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Six Sigma

Developing a Standardized Approach to Work, Part 2

Efficiency enhancements of work cells

Published: Wednesday, June 30, 2010 - 07:23

In this four-part series, we take an in-depth look at how to design an effective work environment. Part one discusses the elements of continuous-flow work cells. Part two considers how to enhance the efficiency of such work cells. Part three explores the 5S methodology. In part four of the series, we look at single-minute exchange of die (SMED).


In part one of this series, I discussed the elements of continuous-flow work cells. In this part I will discuss efficiency enhancements. If the production capacity is less than the quantity needed per day, we would have a bottleneck, which we need to address so we can meet the required demand. In lean Six Sigma, a bottleneck is any process that has a cycle time that’s greater than takt time. It is possible to have multiple bottleneck operations. There are several ways of breaking bottlenecks:

Improve its cycle time. Use lean Six Sigma, kaizen, and other methods. You should review the production capacity table for the process and focus your attention on the operations with the lowest production capacity. Look at the basic time and tool change time for ideas about improving the operation.

Improve quality. It is vital that the units produced by the bottleneck conform to requirements. Take extra care that only acceptable quality materials are delivered to the bottleneck. Aggressively address any issues with the quality of production created by the bottleneck.

Supplement bottleneck production with purchased materials. Use a supplier to fill the gap temporarily until the bottleneck is brought up to capacity.

Work the bottleneck longer hours. This option will require returning to batch-and-queue until a better option, such as one of the approaches above, can be implemented. The real-time output from the bottleneck can be supplemented with inventory produced earlier by the bottleneck. Try to keep this additional inventory to an absolute minimum.

Add capacity. Purchase additional equipment to allow additional production. This is usually the least desirable option because it tends to lock in the expense. If you need to do this, look into leasing equipment.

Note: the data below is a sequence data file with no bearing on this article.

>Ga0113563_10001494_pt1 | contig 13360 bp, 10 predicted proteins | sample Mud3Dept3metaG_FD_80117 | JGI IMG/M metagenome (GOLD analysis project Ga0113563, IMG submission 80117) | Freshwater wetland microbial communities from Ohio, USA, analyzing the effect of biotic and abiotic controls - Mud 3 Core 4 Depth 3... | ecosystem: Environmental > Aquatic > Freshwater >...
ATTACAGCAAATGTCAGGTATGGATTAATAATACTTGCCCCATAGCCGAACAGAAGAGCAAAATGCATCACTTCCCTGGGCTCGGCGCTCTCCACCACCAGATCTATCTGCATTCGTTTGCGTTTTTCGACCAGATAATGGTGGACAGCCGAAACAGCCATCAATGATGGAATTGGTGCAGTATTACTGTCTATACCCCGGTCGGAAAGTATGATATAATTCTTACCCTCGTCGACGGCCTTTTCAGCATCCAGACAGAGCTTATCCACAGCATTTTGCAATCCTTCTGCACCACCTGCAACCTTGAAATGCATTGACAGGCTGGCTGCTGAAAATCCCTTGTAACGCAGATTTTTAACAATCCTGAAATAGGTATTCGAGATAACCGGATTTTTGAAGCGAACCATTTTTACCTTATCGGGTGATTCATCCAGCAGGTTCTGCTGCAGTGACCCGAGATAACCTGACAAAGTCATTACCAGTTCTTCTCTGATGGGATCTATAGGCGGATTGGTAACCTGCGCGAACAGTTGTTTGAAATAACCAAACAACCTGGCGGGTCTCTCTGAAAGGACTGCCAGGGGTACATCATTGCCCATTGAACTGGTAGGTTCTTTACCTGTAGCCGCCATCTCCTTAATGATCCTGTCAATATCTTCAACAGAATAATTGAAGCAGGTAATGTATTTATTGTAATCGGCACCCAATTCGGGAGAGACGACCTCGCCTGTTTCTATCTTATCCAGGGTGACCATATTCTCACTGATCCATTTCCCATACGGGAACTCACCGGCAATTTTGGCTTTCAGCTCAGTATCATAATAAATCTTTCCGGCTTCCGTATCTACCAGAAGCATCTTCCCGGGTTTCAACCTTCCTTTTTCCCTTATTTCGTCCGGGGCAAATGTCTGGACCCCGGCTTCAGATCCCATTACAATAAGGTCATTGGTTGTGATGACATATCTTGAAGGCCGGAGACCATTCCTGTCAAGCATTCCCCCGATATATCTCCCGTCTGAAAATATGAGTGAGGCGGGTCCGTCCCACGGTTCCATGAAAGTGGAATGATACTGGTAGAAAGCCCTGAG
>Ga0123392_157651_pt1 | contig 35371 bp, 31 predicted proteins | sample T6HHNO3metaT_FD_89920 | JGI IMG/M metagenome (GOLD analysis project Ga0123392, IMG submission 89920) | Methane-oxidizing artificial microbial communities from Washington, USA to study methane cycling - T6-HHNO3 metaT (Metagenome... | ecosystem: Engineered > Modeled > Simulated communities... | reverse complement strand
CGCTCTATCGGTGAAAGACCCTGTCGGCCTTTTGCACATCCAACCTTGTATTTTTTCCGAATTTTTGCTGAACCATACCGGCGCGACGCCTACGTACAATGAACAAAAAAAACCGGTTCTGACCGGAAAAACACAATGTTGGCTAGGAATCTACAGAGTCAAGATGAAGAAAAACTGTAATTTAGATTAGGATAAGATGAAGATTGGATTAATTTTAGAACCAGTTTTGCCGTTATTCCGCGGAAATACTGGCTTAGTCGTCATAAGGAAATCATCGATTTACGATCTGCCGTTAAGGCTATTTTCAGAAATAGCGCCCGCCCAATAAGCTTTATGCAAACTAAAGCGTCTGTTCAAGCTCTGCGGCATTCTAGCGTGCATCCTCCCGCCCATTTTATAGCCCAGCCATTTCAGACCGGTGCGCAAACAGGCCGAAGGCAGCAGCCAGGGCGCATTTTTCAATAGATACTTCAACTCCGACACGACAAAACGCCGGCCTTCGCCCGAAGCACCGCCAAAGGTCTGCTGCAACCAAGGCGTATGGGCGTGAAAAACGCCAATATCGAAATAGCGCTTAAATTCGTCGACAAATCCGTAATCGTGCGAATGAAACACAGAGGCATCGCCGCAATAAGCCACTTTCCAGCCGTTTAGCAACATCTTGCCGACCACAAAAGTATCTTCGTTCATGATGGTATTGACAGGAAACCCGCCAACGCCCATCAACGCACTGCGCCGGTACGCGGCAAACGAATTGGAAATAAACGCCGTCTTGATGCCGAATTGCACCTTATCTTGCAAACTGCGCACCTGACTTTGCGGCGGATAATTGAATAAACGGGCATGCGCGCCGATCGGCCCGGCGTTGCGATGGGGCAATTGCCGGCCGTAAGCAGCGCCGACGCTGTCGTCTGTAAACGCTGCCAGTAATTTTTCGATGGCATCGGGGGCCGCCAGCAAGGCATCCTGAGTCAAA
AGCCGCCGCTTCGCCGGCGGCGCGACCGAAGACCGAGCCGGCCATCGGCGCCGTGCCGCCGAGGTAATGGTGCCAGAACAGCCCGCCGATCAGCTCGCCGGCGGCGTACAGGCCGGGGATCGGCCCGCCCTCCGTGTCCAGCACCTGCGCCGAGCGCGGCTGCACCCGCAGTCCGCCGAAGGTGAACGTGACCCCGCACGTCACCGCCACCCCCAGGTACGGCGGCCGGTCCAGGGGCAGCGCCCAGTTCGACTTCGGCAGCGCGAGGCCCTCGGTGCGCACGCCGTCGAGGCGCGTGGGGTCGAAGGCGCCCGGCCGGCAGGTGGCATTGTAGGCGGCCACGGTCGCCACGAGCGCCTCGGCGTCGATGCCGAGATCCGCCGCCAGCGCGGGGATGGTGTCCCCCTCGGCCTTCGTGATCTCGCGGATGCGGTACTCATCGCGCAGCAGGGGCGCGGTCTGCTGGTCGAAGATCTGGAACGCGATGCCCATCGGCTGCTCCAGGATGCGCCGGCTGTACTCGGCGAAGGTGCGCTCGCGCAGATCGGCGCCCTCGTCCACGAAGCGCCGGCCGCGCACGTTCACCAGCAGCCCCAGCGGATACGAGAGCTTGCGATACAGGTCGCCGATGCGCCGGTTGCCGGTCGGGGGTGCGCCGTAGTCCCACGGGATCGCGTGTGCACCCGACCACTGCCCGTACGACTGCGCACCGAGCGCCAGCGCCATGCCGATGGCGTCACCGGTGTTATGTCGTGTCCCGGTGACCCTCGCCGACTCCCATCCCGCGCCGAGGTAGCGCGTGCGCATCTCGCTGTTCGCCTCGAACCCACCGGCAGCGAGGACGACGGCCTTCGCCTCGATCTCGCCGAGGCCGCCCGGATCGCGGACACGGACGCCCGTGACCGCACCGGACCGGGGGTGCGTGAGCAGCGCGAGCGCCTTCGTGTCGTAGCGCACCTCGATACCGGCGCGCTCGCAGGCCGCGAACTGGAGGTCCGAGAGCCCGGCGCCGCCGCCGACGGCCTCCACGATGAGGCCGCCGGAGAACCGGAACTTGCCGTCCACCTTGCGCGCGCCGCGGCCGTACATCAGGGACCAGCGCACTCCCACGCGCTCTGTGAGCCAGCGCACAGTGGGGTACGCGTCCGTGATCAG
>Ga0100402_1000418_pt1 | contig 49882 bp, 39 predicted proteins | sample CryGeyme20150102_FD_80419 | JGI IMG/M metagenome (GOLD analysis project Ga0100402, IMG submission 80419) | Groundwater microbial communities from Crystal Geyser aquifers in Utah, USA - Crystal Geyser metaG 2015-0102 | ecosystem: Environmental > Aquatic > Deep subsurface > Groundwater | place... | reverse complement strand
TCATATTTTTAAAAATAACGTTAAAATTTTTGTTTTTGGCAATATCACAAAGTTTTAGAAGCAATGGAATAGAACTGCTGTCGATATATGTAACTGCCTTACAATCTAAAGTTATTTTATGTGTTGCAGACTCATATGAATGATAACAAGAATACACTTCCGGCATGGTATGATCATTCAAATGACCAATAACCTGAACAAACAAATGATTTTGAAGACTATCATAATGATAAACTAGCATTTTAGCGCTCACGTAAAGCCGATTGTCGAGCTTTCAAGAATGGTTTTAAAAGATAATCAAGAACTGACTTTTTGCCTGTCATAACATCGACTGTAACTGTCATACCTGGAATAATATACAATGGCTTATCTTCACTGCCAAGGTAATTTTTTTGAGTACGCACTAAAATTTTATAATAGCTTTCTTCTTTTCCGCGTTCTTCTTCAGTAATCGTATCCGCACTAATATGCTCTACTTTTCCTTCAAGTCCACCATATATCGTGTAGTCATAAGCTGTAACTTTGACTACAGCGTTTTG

What materials do we need to have on hand to produce the items (standard stock)?

“Standard stock” refers to materials that are needed to begin work within a process, such as work-in-process inventory (WIP). The design of the work cell will influence the WIP requirements. Ideally, one piece will start at the beginning of the work cell and progress through each process step without the need to stop. However, there are circumstances that may require additional stock. For example, if a part is welded at one step and needs to cool before it can be processed through the next step. Or if there is a need to perform an inspection before the part is placed in a subassembly where it can’t be accessed afterward. The bottleneck situation described above may require some amount of additional WIP.

What equipment do we need to produce the needed items?

Equipment in work cells tends to be smaller and more flexible than the equipment used for mass production batch-and-queue operations. The machines are also often slower than those used for batch-and-queue systems. There are several reasons for this:

• Smaller machines can be placed closer together. This reduces the travel distance required by workers. Because WIP inventory is small or nonexistent, we don’t need much space between machines for storage.

• Equipment used in lean work cells can be slower, so “fast enough” is good enough. Unlike mass-production equipment, the goal isn’t to produce a large batch quickly; it is to produce at the pace of customer demand, or takt. This means that a machine running at a rate faster than the required rate is wasteful.

• Smaller machines save space. Lean work areas often produce triple the value per square foot compared with their nonlean counterparts.

• Small machines can be moved more easily. A work cell can be quickly reconfigured by rearranging equipment to produce a variety of different parts.

• Flexible machines must be easy to set up fast. If changeover and setup times are low, it is easier to produce a variety of parts in small quantities.

• Small, slower, and more flexible machines are less expensive, easier to operate, and easier to maintain.


Equipment is also used in office environments. Computers, printers, fax machines, file systems, desks, tables, and mail carts are needed to perform work in an office. The lean equipment principles also apply here.

Autonomation (jidoka)

“Autonomation” is Taiichi Ohno of Toytota’s word to describe a production system that mimics the human autonomic nervous system, i.e., it automatically adjusts to external and internal conditions. For example, when we get too hot, our body automatically reacts to cool us down; we don’t have to think about it. Similarly, production systems should react to customer demands, increasing production when demand goes up, or decreasing production when demand goes down. They should react to WIP inventory buildup by producing less or producing on a different schedule. Lean mechanisms to accomplish this include takt time, visual controls, pull systems, and exploiting constraints.